The European Commission warned France and Belgium on Wednesday over their public finances but stop short of saying that disciplinary proceedings against the two were justified.
The partial rebuke came as the EU executive declared that a procedure against Italy for its growing debt was warranted, paving the way for a long legal battle with Rome’s eurosceptic government.
France, the second largest economy in the euro zone, posted a debt of 98.4 per cent of its output last year, well above the EU’s recommended ceiling of 60 per cent of gross domestic product (GDP).
The French deficit is also expected to increase to 3.1 per cent of GDP this year, above the EU’s 3 per cent limit.
However, the Commission judged these deviations from requirements as temporary and praised Paris for its efforts in executing structural reforms over the past years.
It concluded that a disciplinary procedure was not warranted but urged the French government to take additional fiscal measures this year to fully comply with EU rules.
Belgium, which has the EU’s fifth highest public debt at 102 per cent of GDP, was also told off for not having sufficiently reduced it, but the Commission concluded that it lacked a sufficient basis for launching a disciplinary procedure.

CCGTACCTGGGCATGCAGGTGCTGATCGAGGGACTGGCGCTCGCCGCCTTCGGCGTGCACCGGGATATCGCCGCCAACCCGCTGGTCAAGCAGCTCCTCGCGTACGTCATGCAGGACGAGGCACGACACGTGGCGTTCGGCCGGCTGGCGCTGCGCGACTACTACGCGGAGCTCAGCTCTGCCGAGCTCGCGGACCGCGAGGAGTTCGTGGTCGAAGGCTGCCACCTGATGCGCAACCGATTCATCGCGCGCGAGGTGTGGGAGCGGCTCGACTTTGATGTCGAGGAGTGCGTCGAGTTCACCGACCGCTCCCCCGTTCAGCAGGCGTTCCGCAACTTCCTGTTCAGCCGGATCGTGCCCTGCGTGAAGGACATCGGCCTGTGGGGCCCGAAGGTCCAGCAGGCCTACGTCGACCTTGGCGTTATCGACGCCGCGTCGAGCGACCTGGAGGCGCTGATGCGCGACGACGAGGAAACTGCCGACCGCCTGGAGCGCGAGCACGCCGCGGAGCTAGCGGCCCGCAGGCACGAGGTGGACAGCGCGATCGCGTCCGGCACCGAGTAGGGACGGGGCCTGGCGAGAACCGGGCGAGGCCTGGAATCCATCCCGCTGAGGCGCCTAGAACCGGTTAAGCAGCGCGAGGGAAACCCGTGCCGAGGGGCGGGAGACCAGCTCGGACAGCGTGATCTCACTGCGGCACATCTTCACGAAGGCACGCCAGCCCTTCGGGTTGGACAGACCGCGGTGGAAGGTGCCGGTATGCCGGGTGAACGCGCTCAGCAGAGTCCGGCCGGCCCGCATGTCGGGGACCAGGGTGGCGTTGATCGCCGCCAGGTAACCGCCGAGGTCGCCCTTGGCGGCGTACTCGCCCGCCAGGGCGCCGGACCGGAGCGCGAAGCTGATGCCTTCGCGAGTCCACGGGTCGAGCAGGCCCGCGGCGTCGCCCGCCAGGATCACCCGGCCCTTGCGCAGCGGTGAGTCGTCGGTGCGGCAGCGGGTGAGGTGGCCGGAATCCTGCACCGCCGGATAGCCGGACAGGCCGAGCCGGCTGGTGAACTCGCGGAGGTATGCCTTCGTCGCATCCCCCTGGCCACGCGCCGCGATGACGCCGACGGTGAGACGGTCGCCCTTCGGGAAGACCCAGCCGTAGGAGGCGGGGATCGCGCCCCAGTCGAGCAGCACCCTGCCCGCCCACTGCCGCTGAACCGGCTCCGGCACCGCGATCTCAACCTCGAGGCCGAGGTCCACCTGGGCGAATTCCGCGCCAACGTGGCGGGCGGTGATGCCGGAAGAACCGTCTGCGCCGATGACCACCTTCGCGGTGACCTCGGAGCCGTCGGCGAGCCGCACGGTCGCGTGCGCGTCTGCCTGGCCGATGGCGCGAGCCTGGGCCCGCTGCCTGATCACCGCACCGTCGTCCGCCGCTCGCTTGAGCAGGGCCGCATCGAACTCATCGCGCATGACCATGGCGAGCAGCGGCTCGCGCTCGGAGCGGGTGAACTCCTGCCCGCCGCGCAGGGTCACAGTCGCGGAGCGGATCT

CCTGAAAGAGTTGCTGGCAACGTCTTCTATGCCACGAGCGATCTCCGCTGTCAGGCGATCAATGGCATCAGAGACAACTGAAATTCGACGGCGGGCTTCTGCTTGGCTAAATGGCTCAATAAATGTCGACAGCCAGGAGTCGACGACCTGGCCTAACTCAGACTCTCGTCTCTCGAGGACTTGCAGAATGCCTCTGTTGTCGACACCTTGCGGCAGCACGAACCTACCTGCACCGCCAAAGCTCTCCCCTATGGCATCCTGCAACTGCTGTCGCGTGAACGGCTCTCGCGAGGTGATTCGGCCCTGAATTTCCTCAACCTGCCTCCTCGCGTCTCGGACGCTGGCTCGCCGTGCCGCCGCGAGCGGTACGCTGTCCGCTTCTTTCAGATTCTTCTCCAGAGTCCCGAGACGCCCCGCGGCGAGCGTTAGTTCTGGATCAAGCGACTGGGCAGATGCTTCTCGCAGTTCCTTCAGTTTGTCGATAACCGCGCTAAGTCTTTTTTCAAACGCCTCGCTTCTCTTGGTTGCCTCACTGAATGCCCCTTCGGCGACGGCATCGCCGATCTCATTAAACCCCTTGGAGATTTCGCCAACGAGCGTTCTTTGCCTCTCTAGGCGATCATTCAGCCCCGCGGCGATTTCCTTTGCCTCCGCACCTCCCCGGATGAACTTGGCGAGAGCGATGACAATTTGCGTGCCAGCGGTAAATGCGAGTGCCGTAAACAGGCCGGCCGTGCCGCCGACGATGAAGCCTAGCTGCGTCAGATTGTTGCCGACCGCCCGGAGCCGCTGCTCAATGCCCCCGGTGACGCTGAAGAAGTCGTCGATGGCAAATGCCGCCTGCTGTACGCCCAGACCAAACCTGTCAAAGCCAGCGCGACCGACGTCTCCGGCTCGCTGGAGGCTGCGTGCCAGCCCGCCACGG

It said that structural reforms on pensions and taxes adopted by Belgium in past years were “substantial” though some of them had a temporary negative impact on public finances.
The Commission also prepared a specific report on Cyprus’s high debt of 102.5 per cent of GDP but refrained from taking measures against it, deeming that Nicosia’s efforts to address concerns were sufficient.
Spain was praised for its efforts to cut its deficit and Brussels recommended the closure of existing disciplinary proceedings against Madrid that were opened in 2009.
If EU member states endorse this proposal, there will be no more euro zone countries under disciplinary procedure - unless a new one is opened against Italy.